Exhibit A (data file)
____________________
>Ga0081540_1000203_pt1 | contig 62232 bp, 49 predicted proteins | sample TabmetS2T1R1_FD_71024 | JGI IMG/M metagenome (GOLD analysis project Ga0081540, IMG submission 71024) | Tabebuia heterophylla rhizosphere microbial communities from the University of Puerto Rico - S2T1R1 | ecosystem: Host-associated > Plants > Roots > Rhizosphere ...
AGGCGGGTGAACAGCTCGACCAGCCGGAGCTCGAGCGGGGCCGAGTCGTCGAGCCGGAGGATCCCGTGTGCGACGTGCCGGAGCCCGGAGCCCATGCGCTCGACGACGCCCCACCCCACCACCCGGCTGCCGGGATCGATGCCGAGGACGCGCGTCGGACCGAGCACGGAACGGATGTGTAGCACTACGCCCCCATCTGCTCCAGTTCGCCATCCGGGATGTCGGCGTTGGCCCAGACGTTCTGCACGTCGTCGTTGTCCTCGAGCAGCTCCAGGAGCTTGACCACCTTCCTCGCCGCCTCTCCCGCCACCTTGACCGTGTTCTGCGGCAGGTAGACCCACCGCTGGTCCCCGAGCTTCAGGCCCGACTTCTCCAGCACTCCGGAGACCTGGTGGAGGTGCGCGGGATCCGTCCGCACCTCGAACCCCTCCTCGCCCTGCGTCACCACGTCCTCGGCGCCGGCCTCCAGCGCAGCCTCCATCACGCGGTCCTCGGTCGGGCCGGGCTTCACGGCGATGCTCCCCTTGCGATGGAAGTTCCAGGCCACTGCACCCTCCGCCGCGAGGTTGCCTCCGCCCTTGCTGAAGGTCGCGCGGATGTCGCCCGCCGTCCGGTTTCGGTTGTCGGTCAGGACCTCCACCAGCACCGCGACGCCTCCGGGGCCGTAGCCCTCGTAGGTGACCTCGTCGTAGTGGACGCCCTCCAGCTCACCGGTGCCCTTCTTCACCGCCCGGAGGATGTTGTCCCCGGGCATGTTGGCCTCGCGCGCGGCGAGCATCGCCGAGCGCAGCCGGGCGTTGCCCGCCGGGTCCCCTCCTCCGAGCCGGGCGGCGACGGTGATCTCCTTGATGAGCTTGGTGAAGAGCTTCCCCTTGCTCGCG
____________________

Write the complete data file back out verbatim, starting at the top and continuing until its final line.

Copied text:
>Ga0081540_1000203_pt1 | contig 62232 bp, 49 predicted proteins | sample TabmetS2T1R1_FD_71024 | JGI IMG/M metagenome (GOLD analysis project Ga0081540, IMG submission 71024) | Tabebuia heterophylla rhizosphere microbial communities from the University of Puerto Rico - S2T1R1 | ecosystem: Host-associated > Plants > Roots > Rhizosphere ...
AGGCGGGTGAACAGCTCGACCAGCCGGAGCTCGAGCGGGGCCGAGTCGTCGAGCCGGAGGATCCCGTGTGCGACGTGCCGGAGCCCGGAGCCCATGCGCTCGACGACGCCCCACCCCACCACCCGGCTGCCGGGATCGATGCCGAGGACGCGCGTCGGACCGAGCACGGAACGGATGTGTAGCACTACGCCCCCATCTGCTCCAGTTCGCCATCCGGGATGTCGGCGTTGGCCCAGACGTTCTGCACGTCGTCGTTGTCCTCGAGCAGCTCCAGGAGCTTGACCACCTTCCTCGCCGCCTCTCCCGCCACCTTGACCGTGTTCTGCGGCAGGTAGACCCACCGCTGGTCCCCGAGCTTCAGGCCCGACTTCTCCAGCACTCCGGAGACCTGGTGGAGGTGCGCGGGATCCGTCCGCACCTCGAACCCCTCCTCGCCCTGCGTCACCACGTCCTCGGCGCCGGCCTCCAGCGCAGCCTCCATCACGCGGTCCTCGGTCGGGCCGGGCTTCACGGCGATGCTCCCCTTGCGATGGAAGTTCCAGGCCACTGCACCCTCCGCCGCGAGGTTGCCTCCGCCCTTGCTGAAGGTCGCGCGGATGTCGCCCGCCGTCCGGTTTCGGTTGTCGGTCAGGACCTCCACCAGCACCGCGACGCCTCCGGGGCCGTAGCCCTCGTAGGTGACCTCGTCGTAGTGGACGCCCTCCAGCTCACCGGTGCCCTTCTTCACCGCCCGGAGGATGTTGTCCCCGGGCATGTTGGCCTCGCGCGCGGCGAGCATCGCCGAGCGCAGCCGGGCGTTGCCCGCCGGGTCCCCTCCTCCGAGCCGGGCGGCGACGGTGATCTCCTTGATGAGCTTGGTGAAGAGCTTCCCCTTGCTCGCG